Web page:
DALLAS Jan. 28, 2009 Mice with increased levels of a natural brain chemical don't gain weight when fed a high-fat diet, researchers at UT Southwestern Medical Center have found.
The chemical, orexin, works by increasing the body's sensitivity to the "weight-loss hormone," leptin, the researchers report.
Finding a way to boost the orexin system may prove useful as a therapy against obesity, said Dr. Masashi Yanagisawa, professor of molecular genetics at UT Southwestern and senior author of the study, which appears in the January issue of Cell Metabolism.
"Obese people are not deficient in leptin," Dr. Yanagisawa said. "They have tons of leptin floating around. The problem is that their brain isn't very sensitive to it." Orexin, which Dr. Yanagisawa discovered about a decade ago, is involved in controlling appetite and sleep. He found that reduced levels of orexin lead to the sleep disorder narcolepsy in both rodents and humans.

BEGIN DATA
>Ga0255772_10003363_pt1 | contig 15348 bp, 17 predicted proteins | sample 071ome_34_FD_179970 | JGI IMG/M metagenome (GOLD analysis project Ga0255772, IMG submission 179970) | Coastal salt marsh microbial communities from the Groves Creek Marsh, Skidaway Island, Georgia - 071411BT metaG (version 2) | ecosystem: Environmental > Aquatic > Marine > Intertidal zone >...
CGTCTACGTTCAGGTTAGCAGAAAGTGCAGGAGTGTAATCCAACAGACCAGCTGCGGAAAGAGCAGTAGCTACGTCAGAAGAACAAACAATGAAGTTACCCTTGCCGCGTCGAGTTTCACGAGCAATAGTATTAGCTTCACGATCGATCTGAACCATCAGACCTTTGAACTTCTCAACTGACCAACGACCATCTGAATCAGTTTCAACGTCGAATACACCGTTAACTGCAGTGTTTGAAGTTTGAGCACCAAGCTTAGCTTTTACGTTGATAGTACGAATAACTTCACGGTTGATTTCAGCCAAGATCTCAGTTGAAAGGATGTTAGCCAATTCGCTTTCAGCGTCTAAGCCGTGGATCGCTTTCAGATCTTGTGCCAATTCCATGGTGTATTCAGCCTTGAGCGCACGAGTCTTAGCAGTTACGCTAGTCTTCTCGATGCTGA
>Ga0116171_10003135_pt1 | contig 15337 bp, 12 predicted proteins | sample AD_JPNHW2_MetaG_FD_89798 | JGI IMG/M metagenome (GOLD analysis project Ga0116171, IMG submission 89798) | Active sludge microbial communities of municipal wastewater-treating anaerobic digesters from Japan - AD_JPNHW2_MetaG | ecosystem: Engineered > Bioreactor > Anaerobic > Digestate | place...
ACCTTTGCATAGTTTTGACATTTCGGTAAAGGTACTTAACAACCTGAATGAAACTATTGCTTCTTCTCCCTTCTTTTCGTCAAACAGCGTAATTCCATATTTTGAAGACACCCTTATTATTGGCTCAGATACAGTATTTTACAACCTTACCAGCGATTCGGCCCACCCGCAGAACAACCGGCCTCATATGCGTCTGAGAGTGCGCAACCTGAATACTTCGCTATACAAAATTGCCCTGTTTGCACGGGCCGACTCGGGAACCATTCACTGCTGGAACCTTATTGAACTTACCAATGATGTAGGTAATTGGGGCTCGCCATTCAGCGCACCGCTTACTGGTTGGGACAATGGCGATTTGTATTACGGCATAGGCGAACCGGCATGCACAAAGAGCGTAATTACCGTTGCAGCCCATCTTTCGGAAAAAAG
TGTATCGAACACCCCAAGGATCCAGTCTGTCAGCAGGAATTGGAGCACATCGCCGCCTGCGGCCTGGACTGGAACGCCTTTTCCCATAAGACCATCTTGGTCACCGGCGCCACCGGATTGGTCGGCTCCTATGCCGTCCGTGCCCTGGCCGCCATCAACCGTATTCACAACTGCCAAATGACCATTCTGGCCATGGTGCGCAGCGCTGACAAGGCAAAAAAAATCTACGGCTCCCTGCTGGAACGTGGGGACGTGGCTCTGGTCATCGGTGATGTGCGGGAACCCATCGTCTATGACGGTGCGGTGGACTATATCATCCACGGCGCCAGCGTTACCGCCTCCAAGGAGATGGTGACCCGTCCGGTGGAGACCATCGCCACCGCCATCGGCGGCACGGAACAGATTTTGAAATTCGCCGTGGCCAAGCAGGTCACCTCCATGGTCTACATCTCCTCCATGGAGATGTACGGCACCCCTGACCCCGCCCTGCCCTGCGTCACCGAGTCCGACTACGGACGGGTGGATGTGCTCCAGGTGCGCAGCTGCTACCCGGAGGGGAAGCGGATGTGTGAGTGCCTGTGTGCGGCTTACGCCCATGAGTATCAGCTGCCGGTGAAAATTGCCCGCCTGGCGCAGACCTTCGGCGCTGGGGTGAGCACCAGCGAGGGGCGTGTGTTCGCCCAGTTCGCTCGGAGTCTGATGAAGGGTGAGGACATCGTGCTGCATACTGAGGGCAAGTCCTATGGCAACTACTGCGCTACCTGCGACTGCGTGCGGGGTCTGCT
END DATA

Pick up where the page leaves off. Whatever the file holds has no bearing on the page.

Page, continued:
Orexin can boost the appetite in the short term, but, paradoxically, a lack of orexin leads to obesity in the long run. "It's been confusing," said Dr. Yanagisawa, an investigator with the Howard Hughes Medical Institute at UT Southwestern.
Part of the confusion comes about because orexin acts on two different molecules in the brain, OX1R and OX2R. In the current study, the researchers aimed to distinguish which action was involved in weight control.
The researchers increased the levels of orexin in mice, either through genetic engineering or by administering the hormone into the brain.
When these mice were fed a healthy diet, the increased levels of orexin made little difference in their weights compared to normal mice; however, when the mice were fed a high-fat diet, the high-orexin mice remained lean while the normal animals became obese. This difference was due to an increase in the rate of metabolism high-orexin mice burned fuel up to 20 percent faster t
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UT Southwestern Medical Center